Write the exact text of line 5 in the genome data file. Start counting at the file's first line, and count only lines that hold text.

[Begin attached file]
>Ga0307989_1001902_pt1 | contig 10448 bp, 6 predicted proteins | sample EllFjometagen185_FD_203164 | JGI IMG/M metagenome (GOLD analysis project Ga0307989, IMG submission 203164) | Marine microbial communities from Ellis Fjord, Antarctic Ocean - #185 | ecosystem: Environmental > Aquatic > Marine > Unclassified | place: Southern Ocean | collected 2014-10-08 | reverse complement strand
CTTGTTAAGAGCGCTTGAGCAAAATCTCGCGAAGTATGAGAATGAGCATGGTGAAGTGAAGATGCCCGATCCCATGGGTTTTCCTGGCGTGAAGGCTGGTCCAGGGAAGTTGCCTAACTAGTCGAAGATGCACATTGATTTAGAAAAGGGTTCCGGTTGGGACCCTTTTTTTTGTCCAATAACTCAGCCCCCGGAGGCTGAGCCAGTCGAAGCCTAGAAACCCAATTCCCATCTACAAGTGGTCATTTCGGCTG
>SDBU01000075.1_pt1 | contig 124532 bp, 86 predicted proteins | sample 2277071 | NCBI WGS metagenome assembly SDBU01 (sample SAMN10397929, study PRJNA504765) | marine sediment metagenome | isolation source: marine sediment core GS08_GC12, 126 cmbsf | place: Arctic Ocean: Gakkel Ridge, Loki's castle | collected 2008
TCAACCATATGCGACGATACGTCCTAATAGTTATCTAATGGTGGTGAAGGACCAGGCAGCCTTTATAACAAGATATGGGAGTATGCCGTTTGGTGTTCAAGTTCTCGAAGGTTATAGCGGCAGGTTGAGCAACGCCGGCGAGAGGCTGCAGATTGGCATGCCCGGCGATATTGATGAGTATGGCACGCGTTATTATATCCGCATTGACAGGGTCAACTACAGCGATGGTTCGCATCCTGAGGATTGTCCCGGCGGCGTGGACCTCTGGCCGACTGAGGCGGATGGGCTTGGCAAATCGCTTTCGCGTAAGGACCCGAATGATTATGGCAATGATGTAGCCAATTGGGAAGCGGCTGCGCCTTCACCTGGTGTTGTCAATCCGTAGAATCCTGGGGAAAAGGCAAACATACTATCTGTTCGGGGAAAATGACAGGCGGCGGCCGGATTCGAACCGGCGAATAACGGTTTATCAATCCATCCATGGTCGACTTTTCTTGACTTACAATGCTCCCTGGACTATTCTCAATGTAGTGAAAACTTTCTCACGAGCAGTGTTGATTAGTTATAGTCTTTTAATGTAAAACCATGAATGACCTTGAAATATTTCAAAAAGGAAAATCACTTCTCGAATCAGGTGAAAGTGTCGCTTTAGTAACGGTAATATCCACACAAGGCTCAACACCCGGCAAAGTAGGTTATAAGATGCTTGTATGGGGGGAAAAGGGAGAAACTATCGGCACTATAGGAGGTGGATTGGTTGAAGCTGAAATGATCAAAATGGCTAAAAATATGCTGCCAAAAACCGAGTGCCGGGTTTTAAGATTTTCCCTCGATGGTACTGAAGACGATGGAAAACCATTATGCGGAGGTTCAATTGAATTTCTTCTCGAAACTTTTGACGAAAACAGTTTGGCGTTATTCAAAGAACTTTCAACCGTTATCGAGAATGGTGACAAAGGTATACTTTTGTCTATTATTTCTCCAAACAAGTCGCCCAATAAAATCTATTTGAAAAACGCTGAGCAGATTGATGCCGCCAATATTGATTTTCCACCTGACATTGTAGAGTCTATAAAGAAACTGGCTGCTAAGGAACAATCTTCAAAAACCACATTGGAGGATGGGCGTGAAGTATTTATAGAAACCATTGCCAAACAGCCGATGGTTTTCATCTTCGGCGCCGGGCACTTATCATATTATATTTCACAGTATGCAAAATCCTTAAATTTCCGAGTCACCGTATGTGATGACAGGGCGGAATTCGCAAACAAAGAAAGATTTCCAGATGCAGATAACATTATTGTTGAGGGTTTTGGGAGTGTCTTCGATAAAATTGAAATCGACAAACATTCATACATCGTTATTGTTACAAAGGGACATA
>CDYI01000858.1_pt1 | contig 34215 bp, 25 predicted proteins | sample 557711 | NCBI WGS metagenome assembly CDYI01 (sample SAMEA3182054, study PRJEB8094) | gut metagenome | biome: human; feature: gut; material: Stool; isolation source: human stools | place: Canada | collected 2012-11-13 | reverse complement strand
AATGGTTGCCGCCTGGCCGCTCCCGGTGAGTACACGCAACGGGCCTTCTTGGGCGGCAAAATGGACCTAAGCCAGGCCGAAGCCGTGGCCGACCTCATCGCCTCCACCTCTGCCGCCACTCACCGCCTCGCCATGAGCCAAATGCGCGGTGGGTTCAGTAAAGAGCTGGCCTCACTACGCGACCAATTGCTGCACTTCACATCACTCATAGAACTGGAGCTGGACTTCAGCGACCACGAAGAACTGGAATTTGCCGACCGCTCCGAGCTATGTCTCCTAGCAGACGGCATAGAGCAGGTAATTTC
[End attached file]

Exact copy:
>CDYI01000858.1_pt1 | contig 34215 bp, 25 predicted proteins | sample 557711 | NCBI WGS metagenome assembly CDYI01 (sample SAMEA3182054, study PRJEB8094) | gut metagenome | biome: human; feature: gut; material: Stool; isolation source: human stools | place: Canada | collected 2012-11-13 | reverse complement strand